Durant is as popular a superstar as there is in the NBA. His MVP speech, linked here, was perhaps the least egotistical speech in NBA history.
But there comes a point when questions have to be asked about Durant and his ability to lead a team to a title. He becomes an unrestricted free agent in 2016. Russell Westbrook becomes an unrestricted free agent in 2017. Durant earns $17.8m this season, $19m next season and $20.1m the season after before he hits free agency. Westbrook is getting $14.7m this season, $15.7m next, then $16.7m and $17.8m for the remainder of his contract. Just for comparison, LeBron earns $19m this season, and his opt-in contract is for $20.6m next season and $22.1m the season after (although it’s almost certain he’ll opt out and sign for less money to facilitate another title push next season – at Miami or elsewhere).
LeBron James was, and continues to be, criticised for not winning a title in Cleveland. Who was his Russell Westbrook? Mo Williams? Larry Hughes? Who was his Serge Ibaka? Drew Gooden?
(Interesting side note: the season the Cavs made it to the NBA finals – 2007-2008 – their salary list looked like this: Larry Hughes $13.3m; Zydrunas Ilgauskas $9.4m; Drew Gooden $6.6m; Eric Snow $6m; LeBron James $5.8m).
LeBron was 24 the season he led the Cavs to the NBA finals. Durant is 25. True, LeBron had played more seasons at that age, by virtue of being older and having been able to skip the solitary year in college that NBA rules forced Durant into, and it’s also true that Durant led the Thunder to the finals much quicker than LeBron was able to lead the Cavs there.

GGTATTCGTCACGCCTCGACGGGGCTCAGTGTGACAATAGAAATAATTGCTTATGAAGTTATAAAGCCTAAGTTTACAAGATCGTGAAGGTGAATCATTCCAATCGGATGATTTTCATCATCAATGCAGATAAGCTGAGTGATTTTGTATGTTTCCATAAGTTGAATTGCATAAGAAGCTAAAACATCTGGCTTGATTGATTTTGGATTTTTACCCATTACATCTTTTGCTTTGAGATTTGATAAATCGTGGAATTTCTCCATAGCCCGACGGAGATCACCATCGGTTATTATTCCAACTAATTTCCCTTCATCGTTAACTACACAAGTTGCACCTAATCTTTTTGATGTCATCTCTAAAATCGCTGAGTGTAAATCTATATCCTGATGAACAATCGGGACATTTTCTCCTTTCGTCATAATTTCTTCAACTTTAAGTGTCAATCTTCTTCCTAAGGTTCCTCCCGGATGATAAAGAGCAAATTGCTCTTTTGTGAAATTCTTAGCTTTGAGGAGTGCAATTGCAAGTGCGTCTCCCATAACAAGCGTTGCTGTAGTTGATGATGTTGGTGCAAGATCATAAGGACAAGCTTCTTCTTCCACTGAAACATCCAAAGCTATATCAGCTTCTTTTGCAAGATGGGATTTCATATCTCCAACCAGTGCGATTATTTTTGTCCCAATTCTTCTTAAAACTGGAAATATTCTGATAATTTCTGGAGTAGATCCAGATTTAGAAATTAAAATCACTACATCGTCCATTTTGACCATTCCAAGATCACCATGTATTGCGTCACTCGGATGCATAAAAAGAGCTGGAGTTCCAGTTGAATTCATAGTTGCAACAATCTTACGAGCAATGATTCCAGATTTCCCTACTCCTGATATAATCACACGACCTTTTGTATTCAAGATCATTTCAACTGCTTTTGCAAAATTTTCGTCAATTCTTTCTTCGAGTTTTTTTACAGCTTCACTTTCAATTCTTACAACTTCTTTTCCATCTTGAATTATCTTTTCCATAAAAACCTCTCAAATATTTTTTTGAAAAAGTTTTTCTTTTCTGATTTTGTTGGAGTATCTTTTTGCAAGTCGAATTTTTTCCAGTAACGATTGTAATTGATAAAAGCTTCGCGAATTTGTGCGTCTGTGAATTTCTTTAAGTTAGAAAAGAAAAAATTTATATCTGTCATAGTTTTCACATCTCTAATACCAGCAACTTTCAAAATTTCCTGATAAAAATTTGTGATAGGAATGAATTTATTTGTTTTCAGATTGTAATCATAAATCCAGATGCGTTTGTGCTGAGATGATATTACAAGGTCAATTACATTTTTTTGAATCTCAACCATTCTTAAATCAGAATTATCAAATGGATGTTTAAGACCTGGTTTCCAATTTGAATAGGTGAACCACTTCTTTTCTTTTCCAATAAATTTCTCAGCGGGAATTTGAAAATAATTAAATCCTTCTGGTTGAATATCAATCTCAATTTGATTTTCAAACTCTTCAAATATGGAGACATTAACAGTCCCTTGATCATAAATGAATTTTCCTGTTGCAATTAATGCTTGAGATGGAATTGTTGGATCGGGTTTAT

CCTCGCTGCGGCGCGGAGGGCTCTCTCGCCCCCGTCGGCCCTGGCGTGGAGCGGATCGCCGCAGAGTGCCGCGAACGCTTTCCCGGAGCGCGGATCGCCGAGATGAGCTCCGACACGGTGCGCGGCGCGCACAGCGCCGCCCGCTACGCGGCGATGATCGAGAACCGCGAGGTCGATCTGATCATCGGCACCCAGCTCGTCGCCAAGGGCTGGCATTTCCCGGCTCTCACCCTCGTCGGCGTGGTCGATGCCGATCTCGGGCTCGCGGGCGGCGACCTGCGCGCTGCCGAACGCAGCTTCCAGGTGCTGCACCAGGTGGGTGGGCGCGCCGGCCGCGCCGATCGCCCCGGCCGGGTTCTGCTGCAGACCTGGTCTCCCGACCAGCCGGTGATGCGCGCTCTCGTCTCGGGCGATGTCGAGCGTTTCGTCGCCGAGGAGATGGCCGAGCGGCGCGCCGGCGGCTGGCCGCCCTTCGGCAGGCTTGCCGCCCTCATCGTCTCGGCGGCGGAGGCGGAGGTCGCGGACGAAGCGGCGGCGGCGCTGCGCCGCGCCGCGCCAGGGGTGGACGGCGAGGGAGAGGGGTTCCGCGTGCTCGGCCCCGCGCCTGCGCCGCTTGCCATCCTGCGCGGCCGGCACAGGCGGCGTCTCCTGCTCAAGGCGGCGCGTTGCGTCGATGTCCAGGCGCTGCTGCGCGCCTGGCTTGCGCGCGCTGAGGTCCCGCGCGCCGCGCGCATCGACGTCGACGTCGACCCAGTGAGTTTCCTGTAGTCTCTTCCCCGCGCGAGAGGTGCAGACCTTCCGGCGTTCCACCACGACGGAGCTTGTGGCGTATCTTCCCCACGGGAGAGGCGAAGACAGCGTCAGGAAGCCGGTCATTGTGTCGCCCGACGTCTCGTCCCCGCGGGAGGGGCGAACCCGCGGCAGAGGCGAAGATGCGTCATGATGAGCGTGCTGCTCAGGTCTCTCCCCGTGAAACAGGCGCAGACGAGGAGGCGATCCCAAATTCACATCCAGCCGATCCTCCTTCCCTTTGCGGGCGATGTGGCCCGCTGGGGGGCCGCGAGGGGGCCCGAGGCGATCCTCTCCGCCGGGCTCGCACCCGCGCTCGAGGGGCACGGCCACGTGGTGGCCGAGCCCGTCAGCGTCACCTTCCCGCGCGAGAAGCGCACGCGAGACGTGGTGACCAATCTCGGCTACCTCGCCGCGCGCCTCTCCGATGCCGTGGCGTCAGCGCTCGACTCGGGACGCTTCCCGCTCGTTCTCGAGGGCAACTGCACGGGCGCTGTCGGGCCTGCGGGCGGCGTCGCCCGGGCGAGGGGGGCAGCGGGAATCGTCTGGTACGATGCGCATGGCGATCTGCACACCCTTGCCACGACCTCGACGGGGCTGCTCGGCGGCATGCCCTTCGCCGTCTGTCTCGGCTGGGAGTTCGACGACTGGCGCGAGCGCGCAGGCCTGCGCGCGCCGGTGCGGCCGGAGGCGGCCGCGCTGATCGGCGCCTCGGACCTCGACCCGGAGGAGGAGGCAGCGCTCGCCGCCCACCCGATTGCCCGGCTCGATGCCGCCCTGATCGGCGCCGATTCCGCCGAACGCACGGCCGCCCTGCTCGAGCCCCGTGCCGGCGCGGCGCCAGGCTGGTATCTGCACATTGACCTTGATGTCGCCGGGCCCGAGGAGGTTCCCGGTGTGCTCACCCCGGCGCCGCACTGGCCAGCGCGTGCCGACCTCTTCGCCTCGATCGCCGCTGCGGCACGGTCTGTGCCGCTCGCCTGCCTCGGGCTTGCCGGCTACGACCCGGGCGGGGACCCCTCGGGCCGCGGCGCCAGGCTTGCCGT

One interesting thing about Durant’s MVP speech is just how deferential he was. He thanked so many people – emphasizing what a nice dude he really is – but the way that he thanked some of them, Westbrook in particular, betrayed the fact that he is simply not assertive enough. He is better than Westbrook. There is nobody on the face of this earth (aside from an ESPN talking head, perhaps) who would argue otherwise. He is capable of making shots that nobody else on the planet – LeBron included – could make, but there is something about the mix in Oklahoma, alluded to by Bill Simmons in this article on Grantland, that just does not scream “title”. What is clear is that Durant deeply loves his team-mates. Perhaps that will ultimately be what costs him.
TCC will be reporting live from the 2014 NBA finals, follow us on Facebook and twitter: @courtsideco and @sandersandrew
The schedule, from nba.com is copied below (you don’t need to worry about the network, obviously):
Game 1 – Thu, June 5, Miami at San Antonio, 9 p.m. ET, ABC
Game 2 – Sun, June 8, Miami at San Antonio, 8 p.m. ET, ABC
Game 3 – Tue, June 10, San Antonio at Miami, 9 p.m. ET, ABC
Game 4 – Thu, June 12, San Antonio at Miami, 9 p.m. ET, ABC
Game 5 * Sun, June 15, Miami at San Antonio, 8 p.m. ET, ABC
Game 6 * Tue, June 17, San Antonio at Miami, 9 p.m. ET, ABC
Game 7 * Fri, June 20, Miami at San Antonio, 9 p.m. ET, ABC